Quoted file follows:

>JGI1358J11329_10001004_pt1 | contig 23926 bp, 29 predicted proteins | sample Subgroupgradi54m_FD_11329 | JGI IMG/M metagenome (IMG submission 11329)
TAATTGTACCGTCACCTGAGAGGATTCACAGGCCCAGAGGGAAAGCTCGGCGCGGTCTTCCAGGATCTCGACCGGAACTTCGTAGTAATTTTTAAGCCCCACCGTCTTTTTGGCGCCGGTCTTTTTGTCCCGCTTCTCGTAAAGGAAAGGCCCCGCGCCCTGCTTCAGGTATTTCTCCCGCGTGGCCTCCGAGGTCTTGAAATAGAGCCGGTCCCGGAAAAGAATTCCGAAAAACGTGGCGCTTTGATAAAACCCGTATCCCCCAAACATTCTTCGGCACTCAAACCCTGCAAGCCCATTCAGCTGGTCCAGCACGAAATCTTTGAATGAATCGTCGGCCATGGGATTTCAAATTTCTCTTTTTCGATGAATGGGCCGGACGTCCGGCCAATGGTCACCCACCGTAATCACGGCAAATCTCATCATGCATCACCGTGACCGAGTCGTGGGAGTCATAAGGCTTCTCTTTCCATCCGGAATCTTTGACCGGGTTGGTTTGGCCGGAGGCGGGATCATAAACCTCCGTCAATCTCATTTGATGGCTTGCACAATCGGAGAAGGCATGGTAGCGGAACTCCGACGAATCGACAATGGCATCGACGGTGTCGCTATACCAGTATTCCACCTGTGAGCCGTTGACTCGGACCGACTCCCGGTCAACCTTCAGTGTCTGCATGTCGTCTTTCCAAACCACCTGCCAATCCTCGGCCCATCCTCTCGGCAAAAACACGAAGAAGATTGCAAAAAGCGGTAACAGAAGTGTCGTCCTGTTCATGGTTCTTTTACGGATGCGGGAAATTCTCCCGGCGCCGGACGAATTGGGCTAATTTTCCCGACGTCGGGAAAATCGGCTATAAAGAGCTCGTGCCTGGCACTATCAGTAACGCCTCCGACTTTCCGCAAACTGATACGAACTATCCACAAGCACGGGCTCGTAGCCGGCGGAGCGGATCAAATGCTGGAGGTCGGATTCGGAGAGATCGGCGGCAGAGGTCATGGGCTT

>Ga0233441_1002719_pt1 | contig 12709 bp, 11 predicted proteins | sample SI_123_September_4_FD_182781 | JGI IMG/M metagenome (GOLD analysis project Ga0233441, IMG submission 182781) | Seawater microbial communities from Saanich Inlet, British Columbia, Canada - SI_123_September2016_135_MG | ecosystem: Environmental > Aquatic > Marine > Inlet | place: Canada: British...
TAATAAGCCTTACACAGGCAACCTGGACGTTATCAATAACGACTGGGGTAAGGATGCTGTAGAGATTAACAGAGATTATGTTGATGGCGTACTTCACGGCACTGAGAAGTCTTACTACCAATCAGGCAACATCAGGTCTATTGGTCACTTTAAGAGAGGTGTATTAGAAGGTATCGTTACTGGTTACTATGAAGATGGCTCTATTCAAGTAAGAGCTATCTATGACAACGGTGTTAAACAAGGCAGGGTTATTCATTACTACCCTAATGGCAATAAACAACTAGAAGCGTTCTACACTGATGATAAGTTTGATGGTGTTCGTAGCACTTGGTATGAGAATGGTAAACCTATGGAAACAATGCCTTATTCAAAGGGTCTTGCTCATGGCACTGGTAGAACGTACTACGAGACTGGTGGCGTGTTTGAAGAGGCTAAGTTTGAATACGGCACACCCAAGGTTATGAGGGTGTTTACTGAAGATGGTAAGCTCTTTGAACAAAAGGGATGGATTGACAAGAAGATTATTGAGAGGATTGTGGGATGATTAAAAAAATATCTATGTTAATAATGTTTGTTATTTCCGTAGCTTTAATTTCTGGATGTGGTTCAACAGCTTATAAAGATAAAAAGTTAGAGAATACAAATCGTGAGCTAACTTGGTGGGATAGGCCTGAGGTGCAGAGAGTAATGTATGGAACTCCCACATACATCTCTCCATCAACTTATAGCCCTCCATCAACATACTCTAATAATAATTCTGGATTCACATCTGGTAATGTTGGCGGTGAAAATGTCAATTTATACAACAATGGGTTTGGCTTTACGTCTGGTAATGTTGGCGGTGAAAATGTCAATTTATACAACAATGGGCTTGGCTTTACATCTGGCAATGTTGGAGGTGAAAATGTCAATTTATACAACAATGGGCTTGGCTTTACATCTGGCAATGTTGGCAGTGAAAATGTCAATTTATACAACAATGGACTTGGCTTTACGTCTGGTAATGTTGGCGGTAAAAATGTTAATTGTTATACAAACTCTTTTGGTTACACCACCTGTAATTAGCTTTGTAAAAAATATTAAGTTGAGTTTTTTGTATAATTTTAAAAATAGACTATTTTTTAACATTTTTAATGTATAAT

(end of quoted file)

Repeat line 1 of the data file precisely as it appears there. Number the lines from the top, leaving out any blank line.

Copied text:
>JGI1358J11329_10001004_pt1 | contig 23926 bp, 29 predicted proteins | sample Subgroupgradi54m_FD_11329 | JGI IMG/M metagenome (IMG submission 11329)